George Lucas Educational Foundation
Classroom Management

Classroom Management Strategies That Build Relationships

For minor behavioral challenges, these techniques can help you restore order while keeping students in the classroom.

November 8, 2022
Photo of high school teacher and student clasping hands
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The school year is well underway, and students are growing more comfortable with their environment. Although children may have started the year with exceptional behavior, many start to push the boundaries with their conduct. Whether it’s an inability to follow procedures or an unwillingness to stay on task, teachers want to protect the orderly classroom they worked so hard to create at the beginning of the year.  

Although there are times when suspensions or even expulsions are necessary, behaviors such as bringing a weapon to school or threatening violence make major consequences nonnegotiable. However, trying other techniques before writing up a student for minor conduct concerns may get to the root of the problem, instead of temporarily fixing the issue by removing the student from the class.

Instead of students missing out on lessons due to punitive discipline, there are logical consequences that can help you understand and fix the behavior. If you have noticed an uptick in undesirable behavior, try these simple ideas. They will help you facilitate appropriate consequences without students losing valuable instructional time or damaging relationships. 

Reflection Papers

Reflective writing can help students think about the problematic behaviors and come up with solutions.

First, the students answer questions regarding the incident. What happened? Why did I do it? How did my actions affect others? What can I do to correct the situation? The students then use their answers to create a well-written essay. I find it helpful to keep graphic organizers handy for students who need help with structuring their responses.

Students also follow a rubric that holds them accountable for including a topic sentence, supporting sentences, a conclusion, and a paper free of grammatical errors. Our teachers use these essays to teach concepts such as word choice and sentence structure.

These reflective essays are not about punishment: They help students sort through their emotions and provide valuable insight into the true cause of their actions. I find that many of my students identify appropriate consequences for themselves after they write their essay, as well as a plan to repair any damage they may have caused due to their conduct.

An added bonus of this strategy is that it can provide effective documentation for parent-teacher conferences and for Student Assistance Teams, and can help identify patterns in behavior. Using reflective writing not only strengthens writing skills but also affords students the opportunity to grow from their mistakes.

A Classroom Management Technique that Works

It’s easy to become frustrated during the school day. Have you ever been interrupted by a student shouting across the room while you were giving instructions? Do you get bombarded with requests to use the restroom or water fountain? These examples happen all too often and can wear you down. 

So, what can you do? First, identify the area of classroom management that is giving you difficulties. Then, examine why you are struggling with this area. Finally, plan a positive elevator speech that will head off the improper behavior.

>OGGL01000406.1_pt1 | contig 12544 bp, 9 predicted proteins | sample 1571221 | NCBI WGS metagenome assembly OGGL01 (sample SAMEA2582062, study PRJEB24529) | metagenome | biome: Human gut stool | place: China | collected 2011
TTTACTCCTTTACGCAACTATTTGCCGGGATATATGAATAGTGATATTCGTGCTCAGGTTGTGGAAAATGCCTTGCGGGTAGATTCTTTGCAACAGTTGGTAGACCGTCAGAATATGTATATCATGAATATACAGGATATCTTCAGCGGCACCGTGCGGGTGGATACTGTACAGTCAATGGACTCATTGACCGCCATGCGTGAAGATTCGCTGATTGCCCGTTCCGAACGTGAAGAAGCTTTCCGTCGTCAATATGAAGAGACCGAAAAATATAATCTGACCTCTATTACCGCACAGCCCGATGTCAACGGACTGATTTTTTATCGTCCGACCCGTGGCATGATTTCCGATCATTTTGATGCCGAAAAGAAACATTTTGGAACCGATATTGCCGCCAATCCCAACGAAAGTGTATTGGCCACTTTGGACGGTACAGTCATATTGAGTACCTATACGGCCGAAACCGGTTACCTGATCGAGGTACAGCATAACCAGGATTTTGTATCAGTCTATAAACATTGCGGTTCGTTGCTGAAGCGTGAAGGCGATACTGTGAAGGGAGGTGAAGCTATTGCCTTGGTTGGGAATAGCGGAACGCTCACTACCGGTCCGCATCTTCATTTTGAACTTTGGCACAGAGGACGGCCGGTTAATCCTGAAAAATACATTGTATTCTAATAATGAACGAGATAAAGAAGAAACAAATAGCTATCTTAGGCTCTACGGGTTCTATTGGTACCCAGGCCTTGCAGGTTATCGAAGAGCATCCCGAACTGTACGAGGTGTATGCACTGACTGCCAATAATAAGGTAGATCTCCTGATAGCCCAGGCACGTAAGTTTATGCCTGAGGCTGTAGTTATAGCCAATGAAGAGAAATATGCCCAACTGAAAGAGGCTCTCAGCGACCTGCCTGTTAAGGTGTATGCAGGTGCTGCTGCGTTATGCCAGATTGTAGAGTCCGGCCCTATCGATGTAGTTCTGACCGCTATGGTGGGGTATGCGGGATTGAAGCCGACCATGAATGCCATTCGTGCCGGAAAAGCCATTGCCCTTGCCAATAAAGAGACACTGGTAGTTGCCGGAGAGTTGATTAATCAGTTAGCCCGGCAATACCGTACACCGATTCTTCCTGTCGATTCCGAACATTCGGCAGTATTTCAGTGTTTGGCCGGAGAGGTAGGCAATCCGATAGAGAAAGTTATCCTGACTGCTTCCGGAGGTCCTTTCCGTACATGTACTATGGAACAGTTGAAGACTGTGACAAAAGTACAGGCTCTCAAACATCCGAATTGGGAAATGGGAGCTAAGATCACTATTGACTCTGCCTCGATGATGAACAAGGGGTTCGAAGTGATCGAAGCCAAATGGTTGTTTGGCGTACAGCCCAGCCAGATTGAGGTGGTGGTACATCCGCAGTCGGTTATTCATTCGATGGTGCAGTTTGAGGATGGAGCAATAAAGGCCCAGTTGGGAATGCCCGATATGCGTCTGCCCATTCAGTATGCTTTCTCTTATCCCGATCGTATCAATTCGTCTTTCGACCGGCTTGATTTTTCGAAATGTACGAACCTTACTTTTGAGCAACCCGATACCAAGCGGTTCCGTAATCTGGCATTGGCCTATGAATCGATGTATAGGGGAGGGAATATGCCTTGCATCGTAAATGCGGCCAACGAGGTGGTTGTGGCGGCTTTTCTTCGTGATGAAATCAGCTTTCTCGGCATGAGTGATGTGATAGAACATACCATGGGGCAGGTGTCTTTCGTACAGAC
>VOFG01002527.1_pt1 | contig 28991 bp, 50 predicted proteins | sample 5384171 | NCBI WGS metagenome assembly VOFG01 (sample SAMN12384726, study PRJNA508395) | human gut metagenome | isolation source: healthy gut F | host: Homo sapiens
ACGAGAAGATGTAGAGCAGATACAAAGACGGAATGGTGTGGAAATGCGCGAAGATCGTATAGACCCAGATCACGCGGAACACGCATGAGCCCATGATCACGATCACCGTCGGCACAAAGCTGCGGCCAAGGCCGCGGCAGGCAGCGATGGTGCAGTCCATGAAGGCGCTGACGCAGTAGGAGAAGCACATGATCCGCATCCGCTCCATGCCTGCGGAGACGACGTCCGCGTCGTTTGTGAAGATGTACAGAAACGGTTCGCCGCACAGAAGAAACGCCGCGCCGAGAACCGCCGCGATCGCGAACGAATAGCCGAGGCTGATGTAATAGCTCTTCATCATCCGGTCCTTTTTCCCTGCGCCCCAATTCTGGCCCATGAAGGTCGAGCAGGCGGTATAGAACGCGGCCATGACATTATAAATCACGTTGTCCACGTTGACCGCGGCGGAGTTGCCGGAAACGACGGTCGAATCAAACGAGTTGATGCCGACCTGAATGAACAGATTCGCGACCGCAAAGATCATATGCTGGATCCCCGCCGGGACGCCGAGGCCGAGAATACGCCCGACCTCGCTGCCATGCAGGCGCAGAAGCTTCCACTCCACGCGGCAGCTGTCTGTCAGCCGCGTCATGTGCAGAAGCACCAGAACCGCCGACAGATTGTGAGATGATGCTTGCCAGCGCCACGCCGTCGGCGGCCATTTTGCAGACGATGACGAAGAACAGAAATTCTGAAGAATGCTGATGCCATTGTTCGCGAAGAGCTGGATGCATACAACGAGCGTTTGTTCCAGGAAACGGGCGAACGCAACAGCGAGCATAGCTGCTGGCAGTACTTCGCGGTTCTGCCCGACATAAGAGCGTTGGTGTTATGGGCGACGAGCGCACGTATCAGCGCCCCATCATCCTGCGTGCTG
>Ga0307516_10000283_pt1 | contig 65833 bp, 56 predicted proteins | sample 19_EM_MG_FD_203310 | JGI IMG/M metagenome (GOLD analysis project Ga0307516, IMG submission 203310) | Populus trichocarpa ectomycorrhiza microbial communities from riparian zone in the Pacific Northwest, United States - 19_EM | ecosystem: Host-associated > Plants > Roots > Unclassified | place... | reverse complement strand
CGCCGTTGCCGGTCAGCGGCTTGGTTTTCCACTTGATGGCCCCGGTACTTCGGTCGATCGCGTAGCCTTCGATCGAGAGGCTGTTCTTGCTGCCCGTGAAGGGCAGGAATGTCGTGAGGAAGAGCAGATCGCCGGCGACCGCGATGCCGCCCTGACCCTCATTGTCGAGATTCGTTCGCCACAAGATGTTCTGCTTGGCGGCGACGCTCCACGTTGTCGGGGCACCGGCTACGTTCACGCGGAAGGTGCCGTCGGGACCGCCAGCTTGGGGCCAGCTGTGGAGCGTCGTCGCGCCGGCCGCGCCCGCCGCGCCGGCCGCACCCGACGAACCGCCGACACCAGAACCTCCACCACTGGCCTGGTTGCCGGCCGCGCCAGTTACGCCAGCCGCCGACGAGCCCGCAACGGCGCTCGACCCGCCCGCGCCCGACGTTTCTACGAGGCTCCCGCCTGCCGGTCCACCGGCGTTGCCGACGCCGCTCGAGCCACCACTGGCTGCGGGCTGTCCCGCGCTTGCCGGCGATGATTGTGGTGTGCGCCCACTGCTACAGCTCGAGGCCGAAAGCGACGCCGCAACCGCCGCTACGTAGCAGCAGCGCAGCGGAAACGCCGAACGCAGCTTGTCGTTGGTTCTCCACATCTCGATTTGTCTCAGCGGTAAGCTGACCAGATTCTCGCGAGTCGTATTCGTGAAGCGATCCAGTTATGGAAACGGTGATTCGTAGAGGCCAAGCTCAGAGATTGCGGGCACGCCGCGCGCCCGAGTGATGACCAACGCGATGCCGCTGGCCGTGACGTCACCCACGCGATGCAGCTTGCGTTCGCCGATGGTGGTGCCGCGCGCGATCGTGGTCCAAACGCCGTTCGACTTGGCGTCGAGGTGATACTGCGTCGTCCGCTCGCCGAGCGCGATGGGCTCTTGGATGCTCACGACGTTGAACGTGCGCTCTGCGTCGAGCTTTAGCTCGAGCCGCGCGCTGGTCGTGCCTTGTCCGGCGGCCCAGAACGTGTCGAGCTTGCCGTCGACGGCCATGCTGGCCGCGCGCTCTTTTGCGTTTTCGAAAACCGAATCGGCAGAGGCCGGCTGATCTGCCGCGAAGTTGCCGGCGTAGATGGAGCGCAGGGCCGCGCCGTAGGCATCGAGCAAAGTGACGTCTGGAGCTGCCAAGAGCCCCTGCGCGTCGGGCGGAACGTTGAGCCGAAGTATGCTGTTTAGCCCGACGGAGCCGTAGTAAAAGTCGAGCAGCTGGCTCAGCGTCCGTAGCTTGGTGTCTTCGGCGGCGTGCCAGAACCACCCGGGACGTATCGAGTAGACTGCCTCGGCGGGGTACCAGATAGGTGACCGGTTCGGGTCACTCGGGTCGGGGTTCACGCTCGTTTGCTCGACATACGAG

Classroom management issue: You are experiencing trouble with students who can’t seem to stay seated when they enter the room.

  • Why is this happening: Are they out of their seats because they are sharpening their pencil? Are they looking for paper to complete the bell ringer? It’s easy to imagine that students are out of their seats because they’re disruptive. But closely looking at their behavior would show you that perhaps students are looking for materials or sharpening their pencils.
  • Positive elevator speech: Take the time to calmly address the class with a prepared explanation for why you are implementing a new procedure. Preparing an “elevator speech” ahead of time will allow you to take the emotion out of your voice and speak directly to the issue.

    The solution may include greeting students at the door with the assignment and providing sharpened pencils that will be collected by the teacher when they are dismissed. Try telling your students, “Remember, you should monitor your behavior, so it will not disrupt the learning of other students.”

Classroom management issue: You have a student who always likes to roughhouse on their way out the door, which can be a major safety issue. 

  • Why is this happening: They have extra energy or are seeking attention.  
  • Positive elevator speech: Conference with the student after class. Would asking the student to help you monitor the class at dismissal eliminate the idea of his touching or pushing other students? Asking for help shows the student that you value and respect him. This solution not only builds a strong relationship but also helps you avoid the endless cycle of telling this student to keep his hands to himself. 

    Try telling your students, “Please remember to be respectful, responsible, safe, and kind. We have discussed these concepts, and I know you are aware of how important they are to our classroom.” Remind students with examples that show positive conduct.

Students will push the boundaries with their conduct. Responding to undesirable behavior logically and speaking with kindness will keep students in the classroom and protect the teacher-student relationships that are so important to a successful learning environment.  

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  • Classroom Management
  • 6-8 Middle School
  • 9-12 High School

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